History of Drainage Devices 1912: The first translimbal glaucoma drainage device is implanted by Zorab ; device used silk thread to drain fluid 1969: Molteno announced that a large surface area is needed to disperse the aqueous beneath the conjunctiva. To this extent, he inserted a short acrylic tube attached to a thin acrylic plate. Most of the operations failed after the first 3-6 months because of plate exposure, tube erosion, and scar formation. 1976: First Molteno implant was introduced consisting of a long silicone tube attached to a large end plate placed 9-10 mm posterior to the limbus . The implant, which offered no resistance to the outflow, often resulted in hypotony , flat ACs , and choroidal effusions. 1992: It was discovered that increasing the surface area of the end plate(s) results in lower IOPs . Baerveldt shunt introduced by George Baerveldt nonvalved silicone tube attached to a large silicone plate with a surface area of 250 mm 2 , 350 mm 2 , or 500 mm 2 1993: Ahmed glaucoma valve (AGV) introduced by Mateen Ahmed 1997: Introduction of the Helies drainage device which uses an artificial meshwork of PTFE fibers 1998: Glaucoma Drainage Devices have been implanted in 2,980 patients 2001: FDA approved the AquaFlow ™ Collagen Glaucoma Drainage Device as an alternative treatment for open-angle glaucoma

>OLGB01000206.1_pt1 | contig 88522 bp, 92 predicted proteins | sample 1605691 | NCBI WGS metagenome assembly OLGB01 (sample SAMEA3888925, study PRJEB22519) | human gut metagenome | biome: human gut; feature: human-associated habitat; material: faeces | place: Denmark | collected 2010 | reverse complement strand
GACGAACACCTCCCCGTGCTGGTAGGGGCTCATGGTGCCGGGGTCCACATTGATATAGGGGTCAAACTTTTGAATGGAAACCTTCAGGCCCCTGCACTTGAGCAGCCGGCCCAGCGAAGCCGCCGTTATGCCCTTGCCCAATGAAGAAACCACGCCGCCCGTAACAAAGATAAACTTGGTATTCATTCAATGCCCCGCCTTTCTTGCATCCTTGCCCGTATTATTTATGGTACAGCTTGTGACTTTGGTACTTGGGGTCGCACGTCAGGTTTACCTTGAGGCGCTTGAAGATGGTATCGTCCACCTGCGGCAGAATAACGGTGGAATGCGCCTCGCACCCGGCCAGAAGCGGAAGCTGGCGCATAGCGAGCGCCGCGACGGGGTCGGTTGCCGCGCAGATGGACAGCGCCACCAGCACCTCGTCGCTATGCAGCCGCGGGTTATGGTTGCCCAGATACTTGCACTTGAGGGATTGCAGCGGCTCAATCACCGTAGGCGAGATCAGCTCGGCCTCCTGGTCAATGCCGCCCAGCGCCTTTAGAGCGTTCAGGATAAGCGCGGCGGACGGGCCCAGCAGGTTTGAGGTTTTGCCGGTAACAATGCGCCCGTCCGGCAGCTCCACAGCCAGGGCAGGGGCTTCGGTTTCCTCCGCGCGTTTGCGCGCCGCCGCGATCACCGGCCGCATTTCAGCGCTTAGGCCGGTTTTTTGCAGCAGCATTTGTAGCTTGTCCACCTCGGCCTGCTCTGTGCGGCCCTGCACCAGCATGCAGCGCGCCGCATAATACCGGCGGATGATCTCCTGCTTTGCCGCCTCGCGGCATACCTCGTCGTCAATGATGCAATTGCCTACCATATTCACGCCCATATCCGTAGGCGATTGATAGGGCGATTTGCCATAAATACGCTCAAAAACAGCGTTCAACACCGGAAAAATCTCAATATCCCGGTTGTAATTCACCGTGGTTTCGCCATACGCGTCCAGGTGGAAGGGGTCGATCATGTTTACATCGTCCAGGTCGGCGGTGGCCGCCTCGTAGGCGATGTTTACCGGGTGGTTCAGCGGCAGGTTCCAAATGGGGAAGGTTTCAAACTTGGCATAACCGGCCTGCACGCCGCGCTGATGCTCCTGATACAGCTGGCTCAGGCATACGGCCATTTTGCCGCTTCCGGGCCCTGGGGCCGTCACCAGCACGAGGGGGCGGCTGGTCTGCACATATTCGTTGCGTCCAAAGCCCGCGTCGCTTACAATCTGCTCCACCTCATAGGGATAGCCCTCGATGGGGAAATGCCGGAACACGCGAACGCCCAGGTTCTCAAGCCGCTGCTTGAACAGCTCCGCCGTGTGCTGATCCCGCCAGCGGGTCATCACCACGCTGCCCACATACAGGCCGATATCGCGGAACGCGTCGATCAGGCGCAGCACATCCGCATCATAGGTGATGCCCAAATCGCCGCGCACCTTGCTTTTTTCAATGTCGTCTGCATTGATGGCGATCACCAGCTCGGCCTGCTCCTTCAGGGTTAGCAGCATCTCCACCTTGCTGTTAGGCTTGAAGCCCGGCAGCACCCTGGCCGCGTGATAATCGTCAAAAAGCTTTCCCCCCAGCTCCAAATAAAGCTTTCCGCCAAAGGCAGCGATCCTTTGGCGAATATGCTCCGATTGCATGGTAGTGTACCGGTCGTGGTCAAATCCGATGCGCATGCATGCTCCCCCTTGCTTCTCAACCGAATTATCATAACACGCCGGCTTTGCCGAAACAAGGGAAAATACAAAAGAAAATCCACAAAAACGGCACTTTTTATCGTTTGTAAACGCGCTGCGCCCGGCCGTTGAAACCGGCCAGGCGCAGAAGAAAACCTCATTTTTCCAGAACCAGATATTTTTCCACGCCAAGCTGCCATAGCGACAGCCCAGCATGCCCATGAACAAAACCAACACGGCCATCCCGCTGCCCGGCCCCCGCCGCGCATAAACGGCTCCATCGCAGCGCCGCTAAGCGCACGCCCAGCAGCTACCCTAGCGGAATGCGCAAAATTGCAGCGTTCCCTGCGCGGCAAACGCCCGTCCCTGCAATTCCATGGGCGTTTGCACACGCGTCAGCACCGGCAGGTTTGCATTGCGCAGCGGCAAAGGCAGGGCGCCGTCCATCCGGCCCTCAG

Procedure : 

Procedure An incision is made in the conjunctiva and a pocket is created below the iris The implant is placed between the conjunctiva and the sclera and attached to the sclera The drainage tube is trimmed and inserted into the front chamber of the eye, just in below and parallel to the iris

Classifications : 

Classifications Two main classifications of implants Valved Only drains fluid at a certain IOP Valve opens and fluid is drained into a reservoir where it is absorbed by surrounding tissues Non-valved Rely on resistance formed by fibrous capsule or bleb Bleb grows around the implant and creates a space for fluid to drain and be absorbed by surrounding tissue

Materials : 

Materials Medical grade silicone Biocompatable Low tissue response to implantation Odorless Tasteless Resistant to bacterial growth Does not stain or corrode other materials Complies with FDA, ISO, and Tripartite biocompatibility guidelines for medical products High tensile strength (1500psi), good elongation (to 1250%) and flexibiliby Temperature Resistant Stable at a temperature range of -75-500oC Chemical Resistant Resists water, oxidizing chemicals, ammonia, and isopropyl alcohol Picture from: